Tuesday, October 8, 2013

Pick a little, talk a little...

Around the time that I wrote this post, I received some follow up questions from some mommy friends of mine.  Their questions were quite valid, especially since I know both of them have kiddos around The Incredible Hulk's age, but quite honestly - it was really hard to answer.

Basically, the questions were about picky eaters and what to do if your child was refusing food.


Despite my best efforts at home, TIH does not have the best repertoire of food.  We serve him everything that we eat and I have a pretty strict rule about not making more than one dinner to appease my kid.  But, he still refuses a lot of the food in front of him most nights.

We continue to demand "No thank you bites" and encourage him to not call any sort of food "gross" or "yucky."  But, he still leaves much of his plate untouched at dinner.

TIH on a night where he decided he hated pasta, chicken, and tomatoes.  Great.
The advice that our pediatrician gave us from the beginning when we started feeding TIH real food instead of baby food/breastmilk was, "Feed him what you eat.  If he refuses, don't provide an alternative and especially don't provide him junk food as an alternative."  I try very very very very hard to do that.  But, I'm a mom.  I have a genetic makeup that tells me that ABOVE ALL THINGS, I must feed the tiny human living in my house.  So, I'll admit.  Sometimes if he doesn't eat a great dinner, I find myself making him a snack at the end of the night (usually something healthy, but still with a large sense of a defeat).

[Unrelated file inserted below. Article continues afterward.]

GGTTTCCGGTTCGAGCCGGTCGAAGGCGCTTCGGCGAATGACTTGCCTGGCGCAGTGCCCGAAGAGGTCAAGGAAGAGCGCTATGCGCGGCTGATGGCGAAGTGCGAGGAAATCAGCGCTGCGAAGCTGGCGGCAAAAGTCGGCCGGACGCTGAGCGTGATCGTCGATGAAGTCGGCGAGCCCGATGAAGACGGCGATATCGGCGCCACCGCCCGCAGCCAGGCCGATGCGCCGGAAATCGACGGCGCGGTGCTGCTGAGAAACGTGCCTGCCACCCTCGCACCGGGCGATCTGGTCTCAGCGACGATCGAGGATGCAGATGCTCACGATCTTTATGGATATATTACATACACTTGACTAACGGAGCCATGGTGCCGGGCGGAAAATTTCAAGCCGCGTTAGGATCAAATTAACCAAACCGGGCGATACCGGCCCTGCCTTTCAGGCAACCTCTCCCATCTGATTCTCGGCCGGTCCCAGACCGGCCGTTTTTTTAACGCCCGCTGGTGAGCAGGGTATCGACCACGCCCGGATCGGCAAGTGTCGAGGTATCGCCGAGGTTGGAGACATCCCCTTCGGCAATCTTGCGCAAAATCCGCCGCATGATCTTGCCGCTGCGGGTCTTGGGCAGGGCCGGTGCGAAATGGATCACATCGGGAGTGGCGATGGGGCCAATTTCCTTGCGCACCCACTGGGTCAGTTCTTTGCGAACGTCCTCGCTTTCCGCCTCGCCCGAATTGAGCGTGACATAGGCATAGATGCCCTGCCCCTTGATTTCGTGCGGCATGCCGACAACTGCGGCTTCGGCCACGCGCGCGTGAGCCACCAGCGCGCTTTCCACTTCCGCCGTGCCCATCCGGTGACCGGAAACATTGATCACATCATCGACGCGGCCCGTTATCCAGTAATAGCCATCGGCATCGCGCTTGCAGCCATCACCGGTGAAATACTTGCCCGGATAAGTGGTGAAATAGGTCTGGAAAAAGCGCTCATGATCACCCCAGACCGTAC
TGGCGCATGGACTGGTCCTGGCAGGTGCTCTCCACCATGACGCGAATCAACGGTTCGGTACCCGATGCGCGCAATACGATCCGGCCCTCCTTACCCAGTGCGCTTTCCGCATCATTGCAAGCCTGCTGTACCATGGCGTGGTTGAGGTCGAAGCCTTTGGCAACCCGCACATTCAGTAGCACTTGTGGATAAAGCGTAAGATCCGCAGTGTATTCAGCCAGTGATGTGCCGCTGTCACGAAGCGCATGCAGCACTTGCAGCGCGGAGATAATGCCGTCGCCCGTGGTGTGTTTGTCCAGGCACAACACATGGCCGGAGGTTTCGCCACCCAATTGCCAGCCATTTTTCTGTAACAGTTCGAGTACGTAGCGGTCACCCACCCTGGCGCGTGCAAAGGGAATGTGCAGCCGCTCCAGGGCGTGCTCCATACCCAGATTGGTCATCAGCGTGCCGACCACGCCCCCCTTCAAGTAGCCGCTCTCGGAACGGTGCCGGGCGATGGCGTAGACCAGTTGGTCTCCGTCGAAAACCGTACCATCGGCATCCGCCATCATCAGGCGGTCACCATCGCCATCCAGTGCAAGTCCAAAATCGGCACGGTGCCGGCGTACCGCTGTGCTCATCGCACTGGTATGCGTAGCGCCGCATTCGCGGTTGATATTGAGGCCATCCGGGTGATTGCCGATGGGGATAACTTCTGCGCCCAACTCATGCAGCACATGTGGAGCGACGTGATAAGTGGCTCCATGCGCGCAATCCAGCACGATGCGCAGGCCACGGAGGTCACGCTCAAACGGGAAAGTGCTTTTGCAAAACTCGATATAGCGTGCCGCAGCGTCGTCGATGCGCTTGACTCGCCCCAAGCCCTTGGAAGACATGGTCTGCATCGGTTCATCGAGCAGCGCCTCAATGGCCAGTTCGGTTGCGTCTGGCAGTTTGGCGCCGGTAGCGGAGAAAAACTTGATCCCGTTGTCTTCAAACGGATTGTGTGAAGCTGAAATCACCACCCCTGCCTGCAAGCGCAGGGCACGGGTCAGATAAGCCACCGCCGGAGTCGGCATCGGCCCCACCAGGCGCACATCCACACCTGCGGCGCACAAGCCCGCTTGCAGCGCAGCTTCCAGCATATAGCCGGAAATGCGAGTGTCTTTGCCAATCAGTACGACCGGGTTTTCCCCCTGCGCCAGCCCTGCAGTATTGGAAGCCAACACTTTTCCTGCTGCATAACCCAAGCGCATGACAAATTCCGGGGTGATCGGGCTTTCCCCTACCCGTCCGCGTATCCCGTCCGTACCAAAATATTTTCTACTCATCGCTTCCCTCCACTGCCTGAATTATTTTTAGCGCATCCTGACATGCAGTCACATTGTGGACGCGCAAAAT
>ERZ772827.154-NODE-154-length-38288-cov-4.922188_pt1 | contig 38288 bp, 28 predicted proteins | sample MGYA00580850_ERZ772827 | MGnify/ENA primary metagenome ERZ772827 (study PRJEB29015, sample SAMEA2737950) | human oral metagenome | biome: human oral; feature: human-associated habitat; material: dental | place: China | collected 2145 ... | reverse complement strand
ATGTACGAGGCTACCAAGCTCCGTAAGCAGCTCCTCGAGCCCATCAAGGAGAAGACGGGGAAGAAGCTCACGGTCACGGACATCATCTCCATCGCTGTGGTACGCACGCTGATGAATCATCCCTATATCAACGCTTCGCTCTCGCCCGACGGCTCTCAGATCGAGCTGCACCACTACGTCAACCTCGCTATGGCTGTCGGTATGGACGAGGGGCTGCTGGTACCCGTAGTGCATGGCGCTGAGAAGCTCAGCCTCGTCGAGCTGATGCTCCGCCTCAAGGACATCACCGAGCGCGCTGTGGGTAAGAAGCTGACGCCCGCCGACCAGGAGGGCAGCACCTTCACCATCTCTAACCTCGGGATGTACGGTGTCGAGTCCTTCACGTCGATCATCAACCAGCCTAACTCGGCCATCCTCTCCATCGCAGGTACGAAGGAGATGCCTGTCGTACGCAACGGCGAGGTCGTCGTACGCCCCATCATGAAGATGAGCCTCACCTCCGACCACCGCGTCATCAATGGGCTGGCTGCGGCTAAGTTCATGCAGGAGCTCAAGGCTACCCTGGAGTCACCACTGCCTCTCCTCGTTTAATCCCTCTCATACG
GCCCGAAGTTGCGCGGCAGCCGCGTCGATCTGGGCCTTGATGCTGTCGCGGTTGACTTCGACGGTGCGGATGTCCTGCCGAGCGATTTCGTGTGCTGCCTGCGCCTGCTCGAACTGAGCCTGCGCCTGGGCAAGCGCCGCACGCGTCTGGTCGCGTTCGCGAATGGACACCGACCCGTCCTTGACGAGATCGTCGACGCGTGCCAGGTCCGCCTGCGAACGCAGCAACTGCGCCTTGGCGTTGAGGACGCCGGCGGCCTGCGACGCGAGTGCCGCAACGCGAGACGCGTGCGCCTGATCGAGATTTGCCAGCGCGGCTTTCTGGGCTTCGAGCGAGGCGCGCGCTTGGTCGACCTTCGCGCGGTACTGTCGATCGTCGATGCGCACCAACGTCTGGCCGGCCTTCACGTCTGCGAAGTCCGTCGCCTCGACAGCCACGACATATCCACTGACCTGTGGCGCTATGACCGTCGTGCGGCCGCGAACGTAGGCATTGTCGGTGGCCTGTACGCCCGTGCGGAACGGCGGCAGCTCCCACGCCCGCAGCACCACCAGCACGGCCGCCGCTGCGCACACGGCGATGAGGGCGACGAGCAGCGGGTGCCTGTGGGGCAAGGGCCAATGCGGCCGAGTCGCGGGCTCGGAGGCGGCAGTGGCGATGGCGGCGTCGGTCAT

I think the other thing that is baffling to me is that he actually likes a wide array of food - green beans are his favorite vegetable and he eats them first if they are on his plate - but that he will sometimes refuse things that most kids love (like, chicken - unless it is in nugget form.) I also will get daily sheets home from preschool saying that he ate every bite of his gyro or asked for seconds on his stir fry or munched away on cucumbers at snack time.  It's times like this I get the distinct impression that TIH refuses food at home just because he can.

Two and three year olds are (often frustratingly) independent and this might just be another way to express that independence.  It's maddening at times and makes me positive that he'll starve to death - but I'm pretty sure it's normal.  Here's our method to this madness.  It's by no means the best way to do it (obviously, dinnertime can be a battle zone sometimes, and I only have ONE kid to deal with), but it tends to ameliorate some of the typical food refusal issues.

1.  I meal plan.  Yes, yes, I know I'm starting to sound like a broken record on this.  But, I often can't remember what I ate three hours ago, much less last week.  By making a monthly meal plan, I know I am providing my family with a variety of food throughout the month.  I'm exposing TIH to lots of different foods and making sure he's getting a good balance of it all.  Plus, I can spread out meals that I know from experience that he will refuse - so I'm also limiting the number of nights where I'm not even going to try to feed him our dinner, and will instead feed him something from one of his favorite food groups (i.e., hot dogs, chicken nuggets, frozen waffles, Chef Boyardee)